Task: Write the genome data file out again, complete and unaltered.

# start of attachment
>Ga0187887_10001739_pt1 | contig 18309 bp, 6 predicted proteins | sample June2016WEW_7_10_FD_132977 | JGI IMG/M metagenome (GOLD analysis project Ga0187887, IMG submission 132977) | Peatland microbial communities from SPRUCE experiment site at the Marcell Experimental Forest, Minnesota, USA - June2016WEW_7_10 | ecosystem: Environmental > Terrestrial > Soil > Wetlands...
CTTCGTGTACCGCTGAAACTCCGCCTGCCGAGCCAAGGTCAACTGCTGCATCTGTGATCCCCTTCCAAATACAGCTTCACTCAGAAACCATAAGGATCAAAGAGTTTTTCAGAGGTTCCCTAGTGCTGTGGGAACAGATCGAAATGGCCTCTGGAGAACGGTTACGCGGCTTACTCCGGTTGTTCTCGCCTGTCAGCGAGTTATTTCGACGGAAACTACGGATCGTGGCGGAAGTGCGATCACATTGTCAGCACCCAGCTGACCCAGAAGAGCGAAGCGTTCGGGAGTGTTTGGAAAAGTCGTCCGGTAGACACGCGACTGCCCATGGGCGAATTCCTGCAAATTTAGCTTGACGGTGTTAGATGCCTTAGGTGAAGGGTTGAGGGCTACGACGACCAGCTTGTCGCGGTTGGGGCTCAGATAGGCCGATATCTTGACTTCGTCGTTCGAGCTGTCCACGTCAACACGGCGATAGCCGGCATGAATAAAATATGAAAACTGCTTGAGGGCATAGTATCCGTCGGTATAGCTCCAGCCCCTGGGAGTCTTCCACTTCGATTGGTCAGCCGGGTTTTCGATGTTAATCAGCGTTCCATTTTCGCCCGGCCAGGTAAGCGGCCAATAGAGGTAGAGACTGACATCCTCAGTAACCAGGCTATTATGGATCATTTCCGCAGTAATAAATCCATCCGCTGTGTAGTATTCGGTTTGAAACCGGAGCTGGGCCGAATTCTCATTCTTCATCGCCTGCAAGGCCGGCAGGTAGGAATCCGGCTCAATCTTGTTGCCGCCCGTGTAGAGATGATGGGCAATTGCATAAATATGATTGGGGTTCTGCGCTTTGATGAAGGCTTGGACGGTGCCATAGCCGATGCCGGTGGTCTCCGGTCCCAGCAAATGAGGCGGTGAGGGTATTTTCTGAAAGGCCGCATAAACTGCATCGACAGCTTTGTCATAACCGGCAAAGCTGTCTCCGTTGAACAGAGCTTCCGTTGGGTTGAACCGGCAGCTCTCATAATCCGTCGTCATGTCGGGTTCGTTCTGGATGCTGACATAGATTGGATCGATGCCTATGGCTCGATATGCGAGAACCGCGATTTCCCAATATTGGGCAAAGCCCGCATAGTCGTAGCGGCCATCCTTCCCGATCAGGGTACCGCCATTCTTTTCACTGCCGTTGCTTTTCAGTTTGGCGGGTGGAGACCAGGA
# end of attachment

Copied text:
>Ga0187887_10001739_pt1 | contig 18309 bp, 6 predicted proteins | sample June2016WEW_7_10_FD_132977 | JGI IMG/M metagenome (GOLD analysis project Ga0187887, IMG submission 132977) | Peatland microbial communities from SPRUCE experiment site at the Marcell Experimental Forest, Minnesota, USA - June2016WEW_7_10 | ecosystem: Environmental > Terrestrial > Soil > Wetlands...
CTTCGTGTACCGCTGAAACTCCGCCTGCCGAGCCAAGGTCAACTGCTGCATCTGTGATCCCCTTCCAAATACAGCTTCACTCAGAAACCATAAGGATCAAAGAGTTTTTCAGAGGTTCCCTAGTGCTGTGGGAACAGATCGAAATGGCCTCTGGAGAACGGTTACGCGGCTTACTCCGGTTGTTCTCGCCTGTCAGCGAGTTATTTCGACGGAAACTACGGATCGTGGCGGAAGTGCGATCACATTGTCAGCACCCAGCTGACCCAGAAGAGCGAAGCGTTCGGGAGTGTTTGGAAAAGTCGTCCGGTAGACACGCGACTGCCCATGGGCGAATTCCTGCAAATTTAGCTTGACGGTGTTAGATGCCTTAGGTGAAGGGTTGAGGGCTACGACGACCAGCTTGTCGCGGTTGGGGCTCAGATAGGCCGATATCTTGACTTCGTCGTTCGAGCTGTCCACGTCAACACGGCGATAGCCGGCATGAATAAAATATGAAAACTGCTTGAGGGCATAGTATCCGTCGGTATAGCTCCAGCCCCTGGGAGTCTTCCACTTCGATTGGTCAGCCGGGTTTTCGATGTTAATCAGCGTTCCATTTTCGCCCGGCCAGGTAAGCGGCCAATAGAGGTAGAGACTGACATCCTCAGTAACCAGGCTATTATGGATCATTTCCGCAGTAATAAATCCATCCGCTGTGTAGTATTCGGTTTGAAACCGGAGCTGGGCCGAATTCTCATTCTTCATCGCCTGCAAGGCCGGCAGGTAGGAATCCGGCTCAATCTTGTTGCCGCCCGTGTAGAGATGATGGGCAATTGCATAAATATGATTGGGGTTCTGCGCTTTGATGAAGGCTTGGACGGTGCCATAGCCGATGCCGGTGGTCTCCGGTCCCAGCAAATGAGGCGGTGAGGGTATTTTCTGAAAGGCCGCATAAACTGCATCGACAGCTTTGTCATAACCGGCAAAGCTGTCTCCGTTGAACAGAGCTTCCGTTGGGTTGAACCGGCAGCTCTCATAATCCGTCGTCATGTCGGGTTCGTTCTGGATGCTGACATAGATTGGATCGATGCCTATGGCTCGATATGCGAGAACCGCGATTTCCCAATATTGGGCAAAGCCCGCATAGTCGTAGCGGCCATCCTTCCCGATCAGGGTACCGCCATTCTTTTCACTGCCGTTGCTTTTCAGTTTGGCGGGTGGAGACCAGGA